When I was getting serious about writing a few years ago, I thought that if I kept at it, I’d eventually get “discovered.” A lot of authors think this starting out.

We picture ourselves toiling away at our art until suddenly a publisher appears from the shadows and sees the genius. “Ah ha! You’re what the world’s been waiting for!” And poof… we’re the next Steinbeck or Rowling or King.

The problem is that those publishers don’t know we exist. Nor do the readers who will ultimately talk about us and share our work with their friends.

We’ve all got to start somewhere…

Darla McDavid, in her article, “How to get discovered as a writer”, begins by talking about the virtues of writing good work more often and forgetting about promotion. But she ends by saying, “What all new writers can enjoy over numbers is communication — one-on-one interaction with our readers.”

She says we’ve got to make a connection with our readers. That’s the most important thing.

Jane Friedman concludes her article, “Does Talent Eventually Get Discovered?,” with a resounding no, talent doesn’t get discovered. She doesn’t think luck plays a big part either.

For Friedman, a world-class publishing consultant, the only tried and true method for getting discovered is persistence.

I was recently discovered…

A visitor to my website recently signed up as a Beta Reader for my debut novel, The Crossing. I emailed him the book and he replied by telling me that he started reading my work years ago. I was a bit confused. He said he started with “Jesse Dark.”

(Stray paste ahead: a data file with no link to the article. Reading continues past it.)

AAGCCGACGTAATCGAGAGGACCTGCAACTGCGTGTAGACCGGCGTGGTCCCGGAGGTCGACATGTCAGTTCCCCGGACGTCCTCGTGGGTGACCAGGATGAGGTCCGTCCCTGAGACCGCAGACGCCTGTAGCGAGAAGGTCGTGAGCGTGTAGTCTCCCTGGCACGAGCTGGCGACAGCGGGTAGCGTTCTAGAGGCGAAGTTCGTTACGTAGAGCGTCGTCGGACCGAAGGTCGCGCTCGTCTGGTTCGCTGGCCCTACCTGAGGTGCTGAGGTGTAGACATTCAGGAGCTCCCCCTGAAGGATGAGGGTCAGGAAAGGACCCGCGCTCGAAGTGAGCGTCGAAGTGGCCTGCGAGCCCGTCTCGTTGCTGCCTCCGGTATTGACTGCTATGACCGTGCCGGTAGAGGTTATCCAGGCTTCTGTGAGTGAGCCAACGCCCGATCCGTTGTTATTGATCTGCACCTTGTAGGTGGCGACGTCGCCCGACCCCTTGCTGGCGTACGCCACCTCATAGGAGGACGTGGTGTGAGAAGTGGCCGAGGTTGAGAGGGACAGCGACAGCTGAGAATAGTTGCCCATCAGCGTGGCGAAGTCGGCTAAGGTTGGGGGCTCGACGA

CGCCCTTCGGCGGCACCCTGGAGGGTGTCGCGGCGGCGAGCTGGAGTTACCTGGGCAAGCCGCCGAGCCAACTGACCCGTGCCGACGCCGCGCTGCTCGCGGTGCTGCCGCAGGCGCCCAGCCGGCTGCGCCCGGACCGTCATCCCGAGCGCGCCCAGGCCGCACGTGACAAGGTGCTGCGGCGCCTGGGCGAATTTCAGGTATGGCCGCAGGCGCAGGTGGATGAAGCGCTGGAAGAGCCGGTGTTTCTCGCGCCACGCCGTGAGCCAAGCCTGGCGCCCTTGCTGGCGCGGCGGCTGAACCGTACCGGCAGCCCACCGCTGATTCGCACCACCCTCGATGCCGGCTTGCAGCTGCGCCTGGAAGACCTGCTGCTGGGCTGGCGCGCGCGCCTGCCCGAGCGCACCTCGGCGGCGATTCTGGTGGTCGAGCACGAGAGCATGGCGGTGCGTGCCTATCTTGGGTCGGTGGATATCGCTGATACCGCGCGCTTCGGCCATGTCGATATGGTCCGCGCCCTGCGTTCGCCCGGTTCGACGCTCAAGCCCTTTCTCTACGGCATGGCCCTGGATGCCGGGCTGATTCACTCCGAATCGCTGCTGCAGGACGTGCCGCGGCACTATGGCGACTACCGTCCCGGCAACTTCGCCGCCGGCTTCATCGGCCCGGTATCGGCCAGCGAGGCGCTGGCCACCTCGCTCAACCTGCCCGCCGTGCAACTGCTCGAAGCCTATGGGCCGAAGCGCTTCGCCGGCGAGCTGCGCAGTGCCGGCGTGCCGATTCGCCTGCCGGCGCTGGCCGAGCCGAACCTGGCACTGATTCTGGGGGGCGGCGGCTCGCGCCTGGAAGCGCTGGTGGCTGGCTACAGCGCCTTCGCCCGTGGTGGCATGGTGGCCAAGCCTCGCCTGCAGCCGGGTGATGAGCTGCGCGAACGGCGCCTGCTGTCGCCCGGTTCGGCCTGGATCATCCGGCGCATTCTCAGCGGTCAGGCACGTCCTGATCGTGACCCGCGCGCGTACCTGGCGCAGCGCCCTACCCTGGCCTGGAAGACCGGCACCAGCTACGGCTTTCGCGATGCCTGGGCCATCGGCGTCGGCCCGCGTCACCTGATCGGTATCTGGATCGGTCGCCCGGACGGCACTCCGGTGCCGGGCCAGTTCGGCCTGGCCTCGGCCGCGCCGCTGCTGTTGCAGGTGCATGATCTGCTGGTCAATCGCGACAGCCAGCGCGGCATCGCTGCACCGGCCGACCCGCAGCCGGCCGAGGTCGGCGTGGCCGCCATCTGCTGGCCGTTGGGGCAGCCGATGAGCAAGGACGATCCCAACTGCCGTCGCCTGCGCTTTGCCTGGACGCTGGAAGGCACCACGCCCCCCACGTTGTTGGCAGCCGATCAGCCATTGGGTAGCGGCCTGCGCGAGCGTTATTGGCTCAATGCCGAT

So I googled “Jesse Dark” and to my surprise there’s an author from some bygone era named Michael Doane. It felt like I was in a Hitchcock movie. This was a case of mistaken identity!

But then I realized: This is one of the few times an author is truly discovered.

I saw this as an opportunity to connect.

I’ve been following Jane’s advice for so long. I’ve been persistent. I’ve been reaching out to influencers and other writers. I’ve been putting a marketing plan in place. I’ve been hustling on social media and researching conferences to attend.

But here it was staring me in the face. My goodness! Luck played a part in all this. By chance I have the same name that some other author had once upon a time. And this person, this reader, found me… discovered me… based on that rare coincidence.

Still, it wasn’t all luck and discovery. I’ve been blogging for years now, getting my articles out there, and making sure I rank well in search engines.

I was discovered precisely because of my persistence.

And now was my chance to follow Darla’s advice and have a one-to-one interaction with a reader. Here’s what I said:

My email to a beta reader that wanted to connect

The secret to getting your writing discovered…

I’ve been writing on a daily basis for awhile now.

But writing is only half the battle. I also publish my writing regularly and connect with other writers and readers on social media. Because of this, I’ve been able to build a fairly modest email list and lately I’ve been trying to reach out to these readers more often.

I cherish every single one of those subscribers. In fact, it makes my day when I get responses from readers like the one I mentioned above. That’s why I created a Slack channel for my Beta Readers.

The truth is, one subscriber is more important than any big-shot publisher who might ever discover me. Big-shot publishers don’t care about me or my book. They care about their bottom line (not a criticism… this is their job).

Subscribers like the one above care about words on the page. They care about stories. They want to be entertained.

They’re the ones that will make your book successful. So take Jane’s advice, take Darla’s advice, and take my advice: stop waiting to be discovered, write every day, and most importantly, start getting your work out there and connecting with your readers.

Readers are the ones who are going to make or break you. They’re the ones that ultimately will make your book a success.